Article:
Australia 'Big Brother' Star Tilly Whitfield Falls Victim To DIY Freckles TikTok Trend — Leaving Her With Nasty Scars

Let's leave this one to the professionals, yeah?

Tilly Whitfield Tilly Whitfield Instagram

Like many of us, "Big Brother" star Tilly Whitfield has fallen victim to a trendy TikTok "beauty hack."

The trend in question aims to help you achieve a natural freckle look via makeup, henna or tattoo ink.

Instead of using henna as many do (and not always to positive effects), Whitfield used a sewing needle to poke brown tattoo ink she'd purchsed on eBay into her skin.

Whitfield didn't mention which particular TikToker led her astray, but henna is the most popular method used to achieve the look.


How did Tilly Whitfield scar herself trying to tattoo freckles on her face?

Whitfield's method brought the henna trend to a whole new level by pricking ink into her face via needles.

Not knowing what exactly to buy, as the video didn't specify, Whitfield explained that she bought what she thought was brown tattoo ink from eBay. The ink she purchased, however, turned out to be fake.

In a conversation with the New York Times, Whitfield said the process "didn't hurt at all, so I didn't think I should stop."

Whitfield had appeared on the Australian version of "Big Brother" donning a clay face mask with the intention of covering up the scarring on her face caused by her unfortunate DIY freckle attempt gone wrong.


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Then in several Instagram pics, Whitfield revealed pictures of her scarring with the caption, "the result of attempting to remove scarring I inflicted on myself trying to replicate an at-home beauty procedure I saw on a TikTok video."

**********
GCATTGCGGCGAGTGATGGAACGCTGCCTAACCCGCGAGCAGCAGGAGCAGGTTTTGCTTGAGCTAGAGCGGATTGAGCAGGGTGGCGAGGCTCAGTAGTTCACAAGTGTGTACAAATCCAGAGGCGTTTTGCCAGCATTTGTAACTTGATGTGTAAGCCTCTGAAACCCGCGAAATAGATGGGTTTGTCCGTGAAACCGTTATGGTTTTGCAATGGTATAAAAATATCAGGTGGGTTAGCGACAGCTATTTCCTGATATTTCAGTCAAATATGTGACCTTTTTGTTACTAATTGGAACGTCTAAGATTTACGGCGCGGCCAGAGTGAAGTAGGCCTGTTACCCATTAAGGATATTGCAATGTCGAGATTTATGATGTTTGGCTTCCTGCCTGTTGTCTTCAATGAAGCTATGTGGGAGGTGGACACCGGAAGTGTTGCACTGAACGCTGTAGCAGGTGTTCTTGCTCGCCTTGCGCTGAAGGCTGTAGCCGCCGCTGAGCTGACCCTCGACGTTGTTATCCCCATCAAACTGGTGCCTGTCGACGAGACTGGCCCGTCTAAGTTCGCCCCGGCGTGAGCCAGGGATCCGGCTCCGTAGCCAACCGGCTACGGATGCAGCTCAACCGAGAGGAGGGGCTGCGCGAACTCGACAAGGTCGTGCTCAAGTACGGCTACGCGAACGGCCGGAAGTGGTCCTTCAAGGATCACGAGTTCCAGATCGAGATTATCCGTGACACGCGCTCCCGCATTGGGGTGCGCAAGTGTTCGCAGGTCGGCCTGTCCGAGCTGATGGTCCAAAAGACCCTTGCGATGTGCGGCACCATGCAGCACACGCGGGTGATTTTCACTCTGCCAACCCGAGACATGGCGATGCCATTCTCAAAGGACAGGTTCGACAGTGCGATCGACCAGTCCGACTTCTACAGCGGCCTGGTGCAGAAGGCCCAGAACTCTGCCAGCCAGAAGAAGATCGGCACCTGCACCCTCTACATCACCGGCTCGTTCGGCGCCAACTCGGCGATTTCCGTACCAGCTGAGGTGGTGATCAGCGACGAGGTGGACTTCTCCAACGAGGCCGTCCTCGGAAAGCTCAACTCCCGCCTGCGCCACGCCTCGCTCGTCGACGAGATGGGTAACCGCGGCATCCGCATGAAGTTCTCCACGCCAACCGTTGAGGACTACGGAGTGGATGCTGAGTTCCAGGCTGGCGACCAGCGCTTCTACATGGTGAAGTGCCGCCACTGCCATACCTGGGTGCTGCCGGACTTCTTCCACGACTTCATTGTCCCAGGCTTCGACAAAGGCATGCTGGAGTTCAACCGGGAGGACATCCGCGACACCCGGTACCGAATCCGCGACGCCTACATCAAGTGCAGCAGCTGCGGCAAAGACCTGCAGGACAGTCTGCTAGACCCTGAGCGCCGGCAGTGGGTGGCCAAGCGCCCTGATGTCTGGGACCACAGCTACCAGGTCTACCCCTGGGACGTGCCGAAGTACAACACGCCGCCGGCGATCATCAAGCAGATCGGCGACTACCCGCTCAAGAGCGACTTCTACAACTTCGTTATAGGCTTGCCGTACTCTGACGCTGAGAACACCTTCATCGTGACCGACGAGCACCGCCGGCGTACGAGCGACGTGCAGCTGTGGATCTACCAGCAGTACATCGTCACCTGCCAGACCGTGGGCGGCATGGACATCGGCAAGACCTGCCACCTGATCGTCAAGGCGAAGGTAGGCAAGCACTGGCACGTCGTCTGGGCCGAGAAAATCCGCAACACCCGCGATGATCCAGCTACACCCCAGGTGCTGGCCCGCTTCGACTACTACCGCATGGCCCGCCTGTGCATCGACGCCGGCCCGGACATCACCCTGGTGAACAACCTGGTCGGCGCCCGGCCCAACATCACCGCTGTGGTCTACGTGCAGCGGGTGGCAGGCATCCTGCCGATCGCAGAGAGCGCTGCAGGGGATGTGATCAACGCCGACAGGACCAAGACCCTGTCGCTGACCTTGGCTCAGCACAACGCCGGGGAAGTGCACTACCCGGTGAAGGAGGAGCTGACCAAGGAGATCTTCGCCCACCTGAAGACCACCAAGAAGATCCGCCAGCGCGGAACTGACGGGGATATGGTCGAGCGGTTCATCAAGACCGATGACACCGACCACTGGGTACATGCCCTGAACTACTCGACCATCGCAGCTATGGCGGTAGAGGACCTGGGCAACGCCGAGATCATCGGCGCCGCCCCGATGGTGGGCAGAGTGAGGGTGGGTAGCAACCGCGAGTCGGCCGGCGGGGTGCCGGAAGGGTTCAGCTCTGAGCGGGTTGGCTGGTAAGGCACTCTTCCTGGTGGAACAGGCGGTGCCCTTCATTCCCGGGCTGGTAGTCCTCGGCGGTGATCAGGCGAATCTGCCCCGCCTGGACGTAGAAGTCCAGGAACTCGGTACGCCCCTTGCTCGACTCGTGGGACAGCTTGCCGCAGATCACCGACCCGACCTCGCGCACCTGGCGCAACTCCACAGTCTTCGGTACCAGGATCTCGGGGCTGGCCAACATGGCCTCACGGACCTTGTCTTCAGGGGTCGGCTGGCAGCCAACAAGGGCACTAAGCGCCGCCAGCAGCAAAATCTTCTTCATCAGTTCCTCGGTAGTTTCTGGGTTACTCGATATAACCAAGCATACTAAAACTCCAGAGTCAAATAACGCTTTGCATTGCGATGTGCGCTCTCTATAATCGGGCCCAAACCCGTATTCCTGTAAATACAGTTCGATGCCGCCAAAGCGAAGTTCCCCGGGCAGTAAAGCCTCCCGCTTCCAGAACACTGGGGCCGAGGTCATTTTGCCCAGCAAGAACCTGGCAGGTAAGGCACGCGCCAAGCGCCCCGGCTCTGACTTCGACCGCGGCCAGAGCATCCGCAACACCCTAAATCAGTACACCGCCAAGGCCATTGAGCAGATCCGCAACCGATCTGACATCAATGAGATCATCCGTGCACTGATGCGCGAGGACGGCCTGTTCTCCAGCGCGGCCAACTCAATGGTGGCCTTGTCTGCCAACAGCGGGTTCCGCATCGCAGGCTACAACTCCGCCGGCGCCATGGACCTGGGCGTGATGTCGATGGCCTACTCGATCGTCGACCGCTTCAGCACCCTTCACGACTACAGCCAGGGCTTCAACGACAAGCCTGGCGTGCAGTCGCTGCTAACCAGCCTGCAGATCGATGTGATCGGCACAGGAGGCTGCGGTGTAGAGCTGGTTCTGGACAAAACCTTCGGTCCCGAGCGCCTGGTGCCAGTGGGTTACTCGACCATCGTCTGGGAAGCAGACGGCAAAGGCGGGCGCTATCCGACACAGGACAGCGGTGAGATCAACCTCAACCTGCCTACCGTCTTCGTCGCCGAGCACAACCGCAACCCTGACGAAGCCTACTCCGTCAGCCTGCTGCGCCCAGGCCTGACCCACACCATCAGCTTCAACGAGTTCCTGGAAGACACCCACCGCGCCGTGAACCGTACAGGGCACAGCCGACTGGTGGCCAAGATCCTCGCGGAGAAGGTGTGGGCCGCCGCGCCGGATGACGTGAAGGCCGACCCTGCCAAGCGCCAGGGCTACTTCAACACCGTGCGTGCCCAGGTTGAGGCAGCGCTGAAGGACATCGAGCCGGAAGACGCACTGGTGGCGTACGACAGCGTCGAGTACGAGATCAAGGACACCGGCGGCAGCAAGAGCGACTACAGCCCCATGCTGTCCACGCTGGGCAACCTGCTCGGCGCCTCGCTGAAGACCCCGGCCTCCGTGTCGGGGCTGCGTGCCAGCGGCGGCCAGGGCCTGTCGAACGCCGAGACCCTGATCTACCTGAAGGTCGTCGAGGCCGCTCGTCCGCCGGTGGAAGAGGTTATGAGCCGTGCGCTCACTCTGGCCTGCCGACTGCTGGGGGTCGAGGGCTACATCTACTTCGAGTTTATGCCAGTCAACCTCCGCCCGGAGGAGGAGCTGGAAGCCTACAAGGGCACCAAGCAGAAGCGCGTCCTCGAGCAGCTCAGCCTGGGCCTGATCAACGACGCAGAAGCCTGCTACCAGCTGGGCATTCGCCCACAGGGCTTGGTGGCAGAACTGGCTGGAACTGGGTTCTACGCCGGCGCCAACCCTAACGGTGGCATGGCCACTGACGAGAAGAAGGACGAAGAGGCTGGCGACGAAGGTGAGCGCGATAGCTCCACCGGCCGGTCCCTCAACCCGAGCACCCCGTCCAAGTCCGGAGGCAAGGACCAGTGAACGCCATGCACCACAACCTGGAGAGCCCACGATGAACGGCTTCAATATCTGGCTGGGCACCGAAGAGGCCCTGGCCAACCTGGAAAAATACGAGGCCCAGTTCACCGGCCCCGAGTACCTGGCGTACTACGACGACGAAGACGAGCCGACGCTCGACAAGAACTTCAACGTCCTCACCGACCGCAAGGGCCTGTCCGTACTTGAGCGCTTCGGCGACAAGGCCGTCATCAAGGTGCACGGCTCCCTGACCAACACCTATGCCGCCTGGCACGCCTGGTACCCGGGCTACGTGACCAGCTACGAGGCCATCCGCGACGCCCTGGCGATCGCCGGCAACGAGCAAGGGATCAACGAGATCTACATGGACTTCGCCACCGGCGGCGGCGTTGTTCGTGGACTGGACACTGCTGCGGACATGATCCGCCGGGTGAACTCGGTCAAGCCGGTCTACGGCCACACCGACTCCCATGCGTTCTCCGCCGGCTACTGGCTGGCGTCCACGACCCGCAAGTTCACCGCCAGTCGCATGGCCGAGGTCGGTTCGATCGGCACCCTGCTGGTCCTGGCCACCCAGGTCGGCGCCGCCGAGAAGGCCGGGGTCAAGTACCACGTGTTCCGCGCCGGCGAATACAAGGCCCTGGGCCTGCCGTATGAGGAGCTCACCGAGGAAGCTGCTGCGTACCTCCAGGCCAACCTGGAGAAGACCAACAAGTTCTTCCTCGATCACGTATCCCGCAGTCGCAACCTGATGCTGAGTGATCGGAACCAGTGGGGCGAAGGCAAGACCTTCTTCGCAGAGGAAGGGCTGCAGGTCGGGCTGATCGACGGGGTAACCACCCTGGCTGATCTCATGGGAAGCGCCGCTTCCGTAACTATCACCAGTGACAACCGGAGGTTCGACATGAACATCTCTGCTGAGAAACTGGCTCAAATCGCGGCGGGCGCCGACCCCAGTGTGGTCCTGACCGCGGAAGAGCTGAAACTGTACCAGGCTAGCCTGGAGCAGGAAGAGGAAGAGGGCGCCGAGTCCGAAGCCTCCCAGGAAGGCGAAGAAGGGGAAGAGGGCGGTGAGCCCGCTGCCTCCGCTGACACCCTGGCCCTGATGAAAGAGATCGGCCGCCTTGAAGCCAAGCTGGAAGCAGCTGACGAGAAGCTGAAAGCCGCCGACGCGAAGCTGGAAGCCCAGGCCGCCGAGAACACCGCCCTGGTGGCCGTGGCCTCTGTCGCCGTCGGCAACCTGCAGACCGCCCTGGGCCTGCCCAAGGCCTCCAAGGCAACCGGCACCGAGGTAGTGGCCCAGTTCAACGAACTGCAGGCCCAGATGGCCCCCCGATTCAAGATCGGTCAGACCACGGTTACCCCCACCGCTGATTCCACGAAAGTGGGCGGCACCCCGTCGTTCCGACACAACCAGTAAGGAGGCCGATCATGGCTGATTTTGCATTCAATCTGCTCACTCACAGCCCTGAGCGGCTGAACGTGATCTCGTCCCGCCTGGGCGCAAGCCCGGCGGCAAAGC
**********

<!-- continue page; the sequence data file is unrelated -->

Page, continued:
Whitfield continued, "Please please don’t try any 'DIY' or 'at home' beauty procedures. I ended up in hospital with temporary loss of vision in my eye due to swelling and was very sick from the infection, not to mention my face was somewhat unrecognizable. Leave it to the professionals."


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Although the video she watched said the scarring would go away in six months, this sadly has not been the case.


She later found out, after much scarring, that the ink she used contained high levels of lead.

In her attempts to undo her freckles and the damage done by them, Whitfield has already spent $12,000 on trips to doctors. They have told her not even laser tattoo removal will work, as it is likely to turn the freckles black.

Whitfield has said, "The main response has been that I'm stupid, and, yeah, I agree."

The rise in DIY skincare trends has doctors like dermatologist and cosmetic surgeon Dendy Engelman concerned.

Dr. Engelman told the New York Times, "I think it might be worse than other platforms because people are really looking to create content with that wow factor, the thing that will go viral, even if it’s not grounded in science."


The "wow-factor" in question seems to be doing more damage than good. Whitfield is still trying to find a solution for what looks like permanent damage to her face.

These so-called TikTok experts aren't your friends here, they're just trying to make money and content without talking to experts first.

Listen to Whitfield, and "leave it to the professionals."


They know what they're doing and we definitely don't.

Along with the horrible freckle trend, Dr. Engelman says there are others we should avoid, like putting globs of Vaseline on your skin overnight to promote hydration. That just "sets you up for exacerbating clogged pores and breakouts," she added.

Among the worst at-home trends is microneedling, puncturing the skin with needles to create new collagen.


There are so many things wrong with this, but the biggest issue is the cleanliness of the needles.

"If you go hard enough on your skin, it can lead to color change, textural change, and scarring, essentially worsening what you’re trying to make look better, like fine lines and acne scars," Dr. Engelman said.

Next time you see a TikTok trend you wanna try, maybe think twice about it — it could save your skin.

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Kat Mackay is a writer who covers entertainment and good news